In another configuration, recirculation unit 24 may also be used for gas-stripping volatile hydrocarbons such as chlorinated aliphatics from groundwater. Gas-stripping is a known technique for removing volatile hydrocarbons form groundwater. It involves causing a stream of bubbles to flow through the groundwater to accumulate volatile hydrocarbons. The bubbles are allowed to rise slowly through the water to accumulate the hydrocarbons. When the bubbles reach the water table level 18, hydrocarbon vapors are released into vadose zone 16 where they may be collected and then destroyed or treated. For example, a methanthropic biostimulated zone may be established in vadose zone 16 for biologically degrading the chlorinated aliphatics, through methane and oxygen addition.
Referring again to FIG. 1, recirculation unit 24 may include a third screened section 50 disposed in vadose zone 16. The screened section 50 would permit recirculation unit 24 to be used for gas-stripping volatile hydrocarbons from the groundwater. In such an application, venturi 27 would be replaced by a section of standard casing 26a. A mixture of methane and air would be injected via a conduit or conduits directly into the recirculating groundwater between screened sections 28 and 29. The recirculating unit would be operated in a downflow mode as above-described. In the absence of venturi 27, downflow would be relatively low. As such, bubbles would be able to rise in the downward flowing groundwater. The downward flow, however, would cause the bubbles to rise slowly, and increase the time that they were immersed in the groundwater. The longer immersion time would increase the probability of accumulating the chlorinated aliphatics in the bubbles. Upward bubble flow may be further restricted by including one or more baffles or restrictions (not shown) within casing 26, above pump 25, further increasing the immersion time of the bubbles. When the bubbles reach the surface of groundwater (water table level 18) in the well, they may be discharged into vadose zone 16 through screened section 50.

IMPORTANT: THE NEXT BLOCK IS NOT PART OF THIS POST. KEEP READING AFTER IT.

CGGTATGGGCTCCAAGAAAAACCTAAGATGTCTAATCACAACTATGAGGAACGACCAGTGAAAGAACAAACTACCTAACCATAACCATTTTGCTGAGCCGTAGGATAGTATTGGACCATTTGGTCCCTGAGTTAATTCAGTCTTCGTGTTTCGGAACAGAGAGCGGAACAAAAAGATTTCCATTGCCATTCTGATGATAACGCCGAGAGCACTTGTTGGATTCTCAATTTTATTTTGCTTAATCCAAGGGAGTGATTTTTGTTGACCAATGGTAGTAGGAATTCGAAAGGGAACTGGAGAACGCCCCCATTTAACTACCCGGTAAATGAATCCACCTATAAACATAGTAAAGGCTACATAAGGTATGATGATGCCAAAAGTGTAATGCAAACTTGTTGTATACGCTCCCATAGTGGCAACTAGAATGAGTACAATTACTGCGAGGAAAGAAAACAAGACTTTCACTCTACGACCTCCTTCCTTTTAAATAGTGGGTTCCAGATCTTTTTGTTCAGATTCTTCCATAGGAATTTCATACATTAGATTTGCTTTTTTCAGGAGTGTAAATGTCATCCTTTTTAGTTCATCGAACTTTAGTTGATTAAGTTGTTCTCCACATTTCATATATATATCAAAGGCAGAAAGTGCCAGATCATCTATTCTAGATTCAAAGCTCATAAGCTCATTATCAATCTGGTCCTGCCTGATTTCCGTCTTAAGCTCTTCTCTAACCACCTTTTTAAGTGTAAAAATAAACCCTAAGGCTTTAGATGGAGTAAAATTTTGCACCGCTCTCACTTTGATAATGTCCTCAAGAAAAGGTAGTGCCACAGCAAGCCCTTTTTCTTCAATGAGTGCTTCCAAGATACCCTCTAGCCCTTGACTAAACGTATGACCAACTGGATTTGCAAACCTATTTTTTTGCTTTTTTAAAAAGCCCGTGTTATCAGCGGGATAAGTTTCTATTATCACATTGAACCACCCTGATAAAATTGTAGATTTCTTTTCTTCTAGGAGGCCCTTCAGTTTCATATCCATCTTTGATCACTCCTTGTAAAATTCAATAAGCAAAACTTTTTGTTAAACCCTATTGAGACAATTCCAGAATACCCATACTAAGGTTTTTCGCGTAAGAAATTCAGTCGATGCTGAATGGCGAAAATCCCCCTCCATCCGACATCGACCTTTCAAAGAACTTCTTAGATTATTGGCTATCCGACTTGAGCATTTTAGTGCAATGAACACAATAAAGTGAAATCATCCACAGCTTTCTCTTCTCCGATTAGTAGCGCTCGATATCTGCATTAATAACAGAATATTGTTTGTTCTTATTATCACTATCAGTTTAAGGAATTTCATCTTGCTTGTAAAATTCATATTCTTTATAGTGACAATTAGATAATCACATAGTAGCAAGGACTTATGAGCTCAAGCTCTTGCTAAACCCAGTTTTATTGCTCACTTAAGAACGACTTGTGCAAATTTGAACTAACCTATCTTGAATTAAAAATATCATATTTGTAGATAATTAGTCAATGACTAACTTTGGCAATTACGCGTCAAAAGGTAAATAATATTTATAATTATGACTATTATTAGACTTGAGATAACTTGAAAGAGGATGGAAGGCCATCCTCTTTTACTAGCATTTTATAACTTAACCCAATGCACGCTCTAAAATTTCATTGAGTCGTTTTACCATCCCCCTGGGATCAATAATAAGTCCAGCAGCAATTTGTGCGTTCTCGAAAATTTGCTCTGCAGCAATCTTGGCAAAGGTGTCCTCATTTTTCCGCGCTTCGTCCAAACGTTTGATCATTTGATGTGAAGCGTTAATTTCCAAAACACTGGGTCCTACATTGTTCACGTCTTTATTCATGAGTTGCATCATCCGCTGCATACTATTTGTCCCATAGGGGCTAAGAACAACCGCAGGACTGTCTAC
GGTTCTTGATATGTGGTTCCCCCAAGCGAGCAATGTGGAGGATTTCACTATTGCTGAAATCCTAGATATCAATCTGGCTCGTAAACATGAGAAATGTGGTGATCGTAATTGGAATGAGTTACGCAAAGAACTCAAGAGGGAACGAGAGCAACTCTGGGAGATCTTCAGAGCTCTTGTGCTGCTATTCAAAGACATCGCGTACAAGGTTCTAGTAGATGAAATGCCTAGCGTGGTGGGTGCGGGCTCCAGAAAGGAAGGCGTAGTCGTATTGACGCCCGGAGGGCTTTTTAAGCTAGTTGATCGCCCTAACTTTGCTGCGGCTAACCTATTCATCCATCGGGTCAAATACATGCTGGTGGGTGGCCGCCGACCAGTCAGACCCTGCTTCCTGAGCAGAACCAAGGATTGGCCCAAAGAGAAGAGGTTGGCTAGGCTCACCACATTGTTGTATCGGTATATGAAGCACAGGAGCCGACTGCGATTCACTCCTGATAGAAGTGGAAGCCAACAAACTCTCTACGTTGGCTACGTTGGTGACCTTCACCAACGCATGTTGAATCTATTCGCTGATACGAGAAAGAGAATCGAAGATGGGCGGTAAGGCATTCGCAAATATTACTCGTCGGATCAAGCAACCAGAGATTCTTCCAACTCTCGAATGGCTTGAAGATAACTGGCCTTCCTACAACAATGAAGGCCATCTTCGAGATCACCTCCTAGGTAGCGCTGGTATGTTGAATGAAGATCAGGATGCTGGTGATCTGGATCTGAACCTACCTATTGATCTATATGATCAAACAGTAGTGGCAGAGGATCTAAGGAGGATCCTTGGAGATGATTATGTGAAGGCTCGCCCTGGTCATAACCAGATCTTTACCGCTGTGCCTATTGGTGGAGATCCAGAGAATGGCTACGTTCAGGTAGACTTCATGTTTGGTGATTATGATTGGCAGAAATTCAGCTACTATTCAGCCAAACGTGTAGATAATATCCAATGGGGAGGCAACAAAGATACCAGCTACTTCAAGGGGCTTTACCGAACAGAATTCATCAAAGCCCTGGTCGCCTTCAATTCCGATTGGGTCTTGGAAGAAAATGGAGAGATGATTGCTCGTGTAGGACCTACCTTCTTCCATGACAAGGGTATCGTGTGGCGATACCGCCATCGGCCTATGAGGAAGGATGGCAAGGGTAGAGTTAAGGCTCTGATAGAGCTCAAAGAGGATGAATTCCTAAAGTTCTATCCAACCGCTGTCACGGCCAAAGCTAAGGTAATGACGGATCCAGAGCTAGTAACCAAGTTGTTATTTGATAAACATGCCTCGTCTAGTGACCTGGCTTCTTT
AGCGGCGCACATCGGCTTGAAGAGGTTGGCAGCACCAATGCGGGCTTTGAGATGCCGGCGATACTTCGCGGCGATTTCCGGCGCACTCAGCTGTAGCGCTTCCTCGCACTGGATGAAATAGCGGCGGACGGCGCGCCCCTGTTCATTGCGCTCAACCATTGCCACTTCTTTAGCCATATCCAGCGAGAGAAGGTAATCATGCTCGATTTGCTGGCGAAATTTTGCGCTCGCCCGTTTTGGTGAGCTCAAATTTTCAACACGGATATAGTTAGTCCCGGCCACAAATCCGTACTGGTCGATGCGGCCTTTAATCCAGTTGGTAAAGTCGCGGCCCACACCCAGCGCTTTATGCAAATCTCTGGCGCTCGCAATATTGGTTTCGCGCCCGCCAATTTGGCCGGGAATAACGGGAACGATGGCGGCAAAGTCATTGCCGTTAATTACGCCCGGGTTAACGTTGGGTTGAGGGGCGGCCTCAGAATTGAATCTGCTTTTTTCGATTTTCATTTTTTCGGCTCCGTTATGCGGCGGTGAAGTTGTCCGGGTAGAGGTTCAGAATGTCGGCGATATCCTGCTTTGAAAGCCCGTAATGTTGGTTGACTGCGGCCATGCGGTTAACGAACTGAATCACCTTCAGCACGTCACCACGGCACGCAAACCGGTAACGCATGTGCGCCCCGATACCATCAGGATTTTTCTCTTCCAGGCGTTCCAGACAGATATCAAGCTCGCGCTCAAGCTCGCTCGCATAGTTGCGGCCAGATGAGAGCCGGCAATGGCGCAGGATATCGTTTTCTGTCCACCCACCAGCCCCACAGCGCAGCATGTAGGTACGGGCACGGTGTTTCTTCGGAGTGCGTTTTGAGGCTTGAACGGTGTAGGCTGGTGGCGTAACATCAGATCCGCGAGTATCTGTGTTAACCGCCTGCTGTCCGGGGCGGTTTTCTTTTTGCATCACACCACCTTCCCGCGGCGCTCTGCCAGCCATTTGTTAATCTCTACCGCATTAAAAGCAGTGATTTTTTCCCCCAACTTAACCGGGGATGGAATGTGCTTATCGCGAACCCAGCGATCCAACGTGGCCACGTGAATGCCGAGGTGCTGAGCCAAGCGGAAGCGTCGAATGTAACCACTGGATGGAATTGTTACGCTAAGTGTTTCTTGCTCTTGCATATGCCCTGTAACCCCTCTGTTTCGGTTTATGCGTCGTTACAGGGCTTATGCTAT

The third permeable section 50 may also be used in the embodiment including aerator 27 to periodically purge gas from the system. This would be done in order to remove gases, such as nitrogen, found in groundwater that may build up in the aerator.
In another embodiment of the present invention, two wells may be provided for causing recirculation of the groundwater. Referring to FIG. 3, a well 60 extends into saturated zone 20. Well 60 includes a casing 62 having a screened section 64 at the bottom thereof. Well 60 preferably extends to a level relatively close to aquitard 22. A second well 68 extends into saturated zone 20. Well 68 includes a casing 70 having a screened section 72 at the bottom thereof. Screened section 72 may be located just below water table 18, i.e., at a level in saturated zone 20 above screened section 64. For general guidelines on a preferable location levels for screened sections 64 and 72, the discussion above regarding exemplary dimensions may be used.